I think the whole Independent Living Program needs to be overhauled and streamlined. Each state is allowed to do with it what they wish, essentially, and because of that, teens do leave the system without proper skills and resources UNLESS the foster parent teaches it to them. The ILP should universally teach these skills.

Mothering4Money is spot on with this remark, because there just aren't adequate services for kids aging out of foster care in many communities.

I see the need for several programs to be in place:
  • Subsidized housing - In our county, the Section 8 subsidized housing program is so overburdened and underfunded that they no longer accept new applications. If you are poor and need housing, you are out of luck if you don't already have a voucher. Exceptions need to be made for foster kids who are aging out, and they should have guaranteed housing until they have a chance to establish themselves.

  • State-sponsored medical insurance - Our state has seen dramatic cuts to the state-sponsored medical insurance program. While the argument can be made that capable, able-bodied adults should have to make their own way, I think it's important to continue to offer aged-out foster kids this support, especially when many of them struggle with ongoing health problems, such as asthma or mental health issues.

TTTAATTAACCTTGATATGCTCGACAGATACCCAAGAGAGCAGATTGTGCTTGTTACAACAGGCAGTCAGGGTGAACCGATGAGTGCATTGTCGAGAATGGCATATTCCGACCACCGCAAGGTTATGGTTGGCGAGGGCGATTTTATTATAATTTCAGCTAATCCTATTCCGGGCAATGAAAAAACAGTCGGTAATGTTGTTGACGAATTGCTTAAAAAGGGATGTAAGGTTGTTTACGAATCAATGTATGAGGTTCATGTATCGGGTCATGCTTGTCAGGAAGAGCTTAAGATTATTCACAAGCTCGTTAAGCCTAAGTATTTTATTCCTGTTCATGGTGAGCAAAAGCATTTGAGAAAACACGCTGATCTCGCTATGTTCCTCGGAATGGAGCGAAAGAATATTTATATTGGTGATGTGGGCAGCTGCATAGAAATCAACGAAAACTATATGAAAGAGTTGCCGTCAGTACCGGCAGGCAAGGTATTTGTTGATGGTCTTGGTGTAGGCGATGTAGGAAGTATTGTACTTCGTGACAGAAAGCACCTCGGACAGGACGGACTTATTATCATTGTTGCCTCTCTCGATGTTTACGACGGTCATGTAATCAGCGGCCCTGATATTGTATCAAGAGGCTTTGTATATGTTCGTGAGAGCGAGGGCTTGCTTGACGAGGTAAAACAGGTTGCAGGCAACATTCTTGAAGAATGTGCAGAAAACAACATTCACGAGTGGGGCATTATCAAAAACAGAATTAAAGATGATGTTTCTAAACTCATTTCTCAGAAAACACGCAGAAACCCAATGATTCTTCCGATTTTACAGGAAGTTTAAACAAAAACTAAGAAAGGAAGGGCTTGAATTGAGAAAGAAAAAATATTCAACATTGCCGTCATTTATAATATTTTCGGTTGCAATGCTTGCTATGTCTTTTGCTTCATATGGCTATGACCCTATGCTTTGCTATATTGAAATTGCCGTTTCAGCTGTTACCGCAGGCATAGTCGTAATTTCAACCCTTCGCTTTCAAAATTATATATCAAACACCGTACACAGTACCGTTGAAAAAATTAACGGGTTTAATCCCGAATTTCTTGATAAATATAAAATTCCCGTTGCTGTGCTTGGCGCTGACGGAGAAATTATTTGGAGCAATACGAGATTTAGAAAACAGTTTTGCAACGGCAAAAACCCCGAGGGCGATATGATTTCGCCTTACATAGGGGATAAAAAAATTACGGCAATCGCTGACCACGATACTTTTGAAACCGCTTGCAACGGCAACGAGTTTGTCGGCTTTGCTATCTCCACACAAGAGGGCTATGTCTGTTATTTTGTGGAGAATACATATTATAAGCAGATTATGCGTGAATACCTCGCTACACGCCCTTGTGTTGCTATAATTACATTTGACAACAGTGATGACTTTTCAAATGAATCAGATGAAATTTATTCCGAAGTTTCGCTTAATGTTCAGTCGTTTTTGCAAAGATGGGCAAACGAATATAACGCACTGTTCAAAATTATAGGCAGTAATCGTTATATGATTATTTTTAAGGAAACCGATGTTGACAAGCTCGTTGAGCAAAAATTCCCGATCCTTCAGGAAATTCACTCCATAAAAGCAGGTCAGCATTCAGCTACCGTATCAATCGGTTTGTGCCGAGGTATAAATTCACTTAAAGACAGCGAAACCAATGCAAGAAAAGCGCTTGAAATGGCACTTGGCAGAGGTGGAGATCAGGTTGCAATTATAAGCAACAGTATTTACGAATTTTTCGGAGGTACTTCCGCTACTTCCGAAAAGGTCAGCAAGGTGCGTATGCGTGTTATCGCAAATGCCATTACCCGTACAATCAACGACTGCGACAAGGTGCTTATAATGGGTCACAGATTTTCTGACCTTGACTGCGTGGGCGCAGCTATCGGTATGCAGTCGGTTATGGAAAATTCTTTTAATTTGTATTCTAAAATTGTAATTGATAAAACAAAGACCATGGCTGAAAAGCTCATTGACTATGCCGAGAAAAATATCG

• Life-preparation courses - All foster children, regardless of their future educational plans, should be required to take classes that prepare them for life. They need to be taught the basics of job hunting and resume writing. They need to learn the fundamentals of personal financial management, including how to open (and manage) a bank account, pay bills, and make and keep a budget. They need to learn basic domestic skills, including cooking, cleaning, and perhaps how to make a few basic repairs around the house.

  • Job training and placement programs - Although there are foster kids who do go to college, kids need to learn marketable job skills sooner, rather than later. Although there are scholarships available for those who are academic achievers, the bulk of the kids in foster care are short-changed in their education. They've missed school, lost credit for classes because they've moved around, and are often behind their peers. Although we should do our best to improve their academic achievement, the more pressing concern should be helping these kids to achieve marketable job skills now.